PHILADELPHIA (January 2019) — The Philadelphia District Attorney Larry Krasner was joined by civic and community leaders to announce a new partnership to begin enforcing Philadelphia’s ordinance requiring that individuals report a lost or stolen firearm to law enforcement authorities. This previously unused enforcement mechanism, sponsored by Council President Darrell L. Clarke and former Councilwoman Donna Reed Miller, was enacted in 2009 and focuses on gun owners, not guns, as a tool to improve public safety.
“I will stand with any elected official who stands up to the NRA,” said Larry Krasner, Philadelphia District Attorney. “This law has been on the books for years but has not been utilized by prosecutors for political reasons. The prosecutions that will come from this law will be one more multi-pronged step that we can take to make our city a safer place to live and work.”
Investigations into lost and stolen guns will begin with a trace of gun ownership by the Gun Violence Task Force (GVTF), which is a partnership between the Philadelphia District Attorney’s Office (DAO) and the Pennsylvania Attorney General’s Office. The GVTF will determine if the gun was lost or stolen and therefore should have been reported to authorities. If it’s a first-time offense, the case will be referred to the City Solicitor’s Office for a civil violation with a fine of up to $2,000. If the individual is a repeat offender, it will be prosecuted as a summary offense by the DAO with up to 90 days in jail.
“I want to thank the community activists who have been with us in the fight against gun violence for decades, who refused to accept ‘no’ for an answer even as majorities in our Congress and in the Pennsylvania General Assembly told us ‘no’ again and again. We have always rejected everyday gun violence as normal for our City. And in District Attorney Krasner, we have one more leader on the front lines standing up for Philadelphia,” Council President Clarke said. “I also want to thank Commissioner Ross and the officers of the Philadelphia Police Department who go out every day to protect the public knowing they are put in danger by illegally owned firearms. Today we’re putting the public on notice: If your firearm is lost or stolen, you could be held responsible for how these missing firearms are used — even if by someone else. Be a responsible citizen — or at least a self-interested one — and report any lost or stolen firearms you are aware of right away.”
Starting today, there will be a 30-day amnesty period for people to report their guns as lost or stolen, with the exception of firearms where there is already an investigation underway by law enforcement,P or the investigation is initiated by other sources. Gun owners should report their weapons lost or stolen to the Philadelphia Police Department by dialing 9–1–1.
“Proactive enforcement of these local ordinances is among the numerous approaches to combating the prevalence of gun violence in Philadelphia. The ordinances, which were authored by Council President Clarke, and will be prosecuted under DA Krasner’s administration, directly address the issue of the obtainability of firearms through illicit means. We expect this initiative to have an appreciable impact on crimes involving illegally possessed firearms in our City,” said Richard Ross, Philadelphia Police Commissioner.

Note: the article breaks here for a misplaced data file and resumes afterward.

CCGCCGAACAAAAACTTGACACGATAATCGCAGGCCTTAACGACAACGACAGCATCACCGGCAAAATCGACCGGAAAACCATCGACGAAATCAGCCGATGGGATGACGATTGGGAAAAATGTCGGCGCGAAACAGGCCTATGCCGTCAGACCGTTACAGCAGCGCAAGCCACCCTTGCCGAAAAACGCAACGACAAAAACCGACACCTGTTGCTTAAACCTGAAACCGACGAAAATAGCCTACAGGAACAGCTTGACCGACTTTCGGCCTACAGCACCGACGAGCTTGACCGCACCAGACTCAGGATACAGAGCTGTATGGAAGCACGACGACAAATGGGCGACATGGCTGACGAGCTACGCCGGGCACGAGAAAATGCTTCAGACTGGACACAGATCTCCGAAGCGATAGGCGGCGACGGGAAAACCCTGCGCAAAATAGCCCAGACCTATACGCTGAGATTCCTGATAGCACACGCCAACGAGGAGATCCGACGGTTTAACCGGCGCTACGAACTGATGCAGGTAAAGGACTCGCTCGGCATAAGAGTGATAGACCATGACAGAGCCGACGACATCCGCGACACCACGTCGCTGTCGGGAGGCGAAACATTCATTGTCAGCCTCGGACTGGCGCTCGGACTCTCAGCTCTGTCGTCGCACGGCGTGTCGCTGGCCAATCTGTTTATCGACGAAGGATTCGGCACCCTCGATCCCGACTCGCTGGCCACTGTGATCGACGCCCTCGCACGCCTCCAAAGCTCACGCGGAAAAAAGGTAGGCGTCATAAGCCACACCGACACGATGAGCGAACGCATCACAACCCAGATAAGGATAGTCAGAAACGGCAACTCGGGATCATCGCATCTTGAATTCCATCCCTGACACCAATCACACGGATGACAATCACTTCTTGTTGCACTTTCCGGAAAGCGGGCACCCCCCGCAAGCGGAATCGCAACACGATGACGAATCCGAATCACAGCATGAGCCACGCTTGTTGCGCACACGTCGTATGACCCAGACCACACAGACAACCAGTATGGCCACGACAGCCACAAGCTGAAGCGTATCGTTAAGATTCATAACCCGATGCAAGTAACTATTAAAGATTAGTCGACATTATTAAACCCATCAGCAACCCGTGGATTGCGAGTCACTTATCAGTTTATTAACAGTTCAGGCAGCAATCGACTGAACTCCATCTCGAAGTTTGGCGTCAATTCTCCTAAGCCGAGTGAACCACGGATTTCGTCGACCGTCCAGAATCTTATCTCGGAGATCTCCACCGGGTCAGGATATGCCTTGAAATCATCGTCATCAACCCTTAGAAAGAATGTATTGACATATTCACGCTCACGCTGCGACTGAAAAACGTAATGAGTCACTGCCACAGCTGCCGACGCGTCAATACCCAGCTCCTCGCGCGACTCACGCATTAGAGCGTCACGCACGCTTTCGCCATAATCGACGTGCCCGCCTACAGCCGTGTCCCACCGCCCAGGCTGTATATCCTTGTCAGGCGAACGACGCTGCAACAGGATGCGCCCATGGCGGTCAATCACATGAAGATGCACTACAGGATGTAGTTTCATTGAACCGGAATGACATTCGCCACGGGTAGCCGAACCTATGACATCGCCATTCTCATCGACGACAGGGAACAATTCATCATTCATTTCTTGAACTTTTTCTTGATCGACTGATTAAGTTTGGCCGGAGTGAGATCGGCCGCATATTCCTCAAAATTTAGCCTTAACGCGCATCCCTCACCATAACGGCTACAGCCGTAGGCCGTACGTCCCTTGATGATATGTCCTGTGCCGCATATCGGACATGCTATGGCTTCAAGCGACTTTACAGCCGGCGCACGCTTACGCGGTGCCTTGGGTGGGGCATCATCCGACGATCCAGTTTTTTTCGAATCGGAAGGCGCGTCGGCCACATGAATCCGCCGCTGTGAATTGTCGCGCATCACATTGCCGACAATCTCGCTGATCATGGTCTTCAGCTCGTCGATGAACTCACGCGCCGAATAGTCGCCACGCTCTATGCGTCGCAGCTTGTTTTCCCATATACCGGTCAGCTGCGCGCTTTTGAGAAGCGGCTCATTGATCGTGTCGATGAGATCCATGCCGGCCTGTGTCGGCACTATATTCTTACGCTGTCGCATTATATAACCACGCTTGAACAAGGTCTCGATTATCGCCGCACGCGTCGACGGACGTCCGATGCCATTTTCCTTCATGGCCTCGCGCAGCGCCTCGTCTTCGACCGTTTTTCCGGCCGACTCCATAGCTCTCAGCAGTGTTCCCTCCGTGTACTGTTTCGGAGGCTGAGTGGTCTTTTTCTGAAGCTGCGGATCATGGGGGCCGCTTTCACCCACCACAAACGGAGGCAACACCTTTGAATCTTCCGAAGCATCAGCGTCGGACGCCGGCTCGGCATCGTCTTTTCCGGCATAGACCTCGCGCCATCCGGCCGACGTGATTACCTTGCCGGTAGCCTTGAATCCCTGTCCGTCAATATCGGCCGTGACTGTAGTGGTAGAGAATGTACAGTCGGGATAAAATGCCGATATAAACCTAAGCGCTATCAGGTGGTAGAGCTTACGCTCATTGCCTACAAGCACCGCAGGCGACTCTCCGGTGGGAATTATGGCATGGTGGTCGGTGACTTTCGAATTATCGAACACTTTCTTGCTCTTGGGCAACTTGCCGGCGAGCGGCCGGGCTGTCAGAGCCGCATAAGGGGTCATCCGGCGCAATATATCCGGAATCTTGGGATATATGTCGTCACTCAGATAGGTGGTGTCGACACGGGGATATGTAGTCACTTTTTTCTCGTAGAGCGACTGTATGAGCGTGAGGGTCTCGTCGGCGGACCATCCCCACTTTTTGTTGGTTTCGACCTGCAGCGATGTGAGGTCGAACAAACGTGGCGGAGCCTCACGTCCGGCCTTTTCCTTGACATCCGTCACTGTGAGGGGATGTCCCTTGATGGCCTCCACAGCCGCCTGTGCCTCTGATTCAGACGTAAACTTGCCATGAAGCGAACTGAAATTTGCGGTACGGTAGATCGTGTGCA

“The Law Department embraces the opportunity to join its fellow city law enforcement agencies in addressing the public health crisis of gun violence. We look forward to our continued collaborative effort in this progressive multi-faceted approach to making our City safer,” said Marcel S. Pratt, Philadelphia City Solicitor.
The law, which is called Failure to Report Lost or Stolen Firearm (§ 10–838a) is part of the Philadelphia Administrative Code, includes:
- Prohibited Conduct. No person who is the owner of a firearm that is lost or stolen shall fail to report the loss or theft to an appropriate local law enforcement official within 24 hours after the loss or theft is discovered.
- Penalties. A violation of this Section shall be deemed a Class III Offense, subject to the penalties set forth in Section 1–109.
- Repeat Offenders. Any person who commits, on more than one occasion, a violation of this Section, shall be guilty of a separate offense of Repeat Violation, and for each such Repeat Violation, shall be subject to a fine of not more than one thousand nine hundred dollars ($1,900) for any violation committed in 2008, and not more than two thousand dollars ($2,000) for any violation committed in 2009 or thereafter, or imprisonment for not more than ninety (90) days, or both. A person shall be guilty of a Repeat Violation regardless whether the second or subsequent violation occurs before or after a judicial finding of a first or previous violation. Each violation, after the first, shall constitute a separate Repeat Violation offense.
The Philadelphia District Attorney’s Office is the largest prosecutor’s office in Pennsylvania, and one of the largest in the nation. It serves the more than 1.5 million citizens of the City and County of Philadelphia, employing 600 lawyers, detectives and support staff. The District Attorney’s Office is responsible for prosecution of over 75,000 criminal cases annually.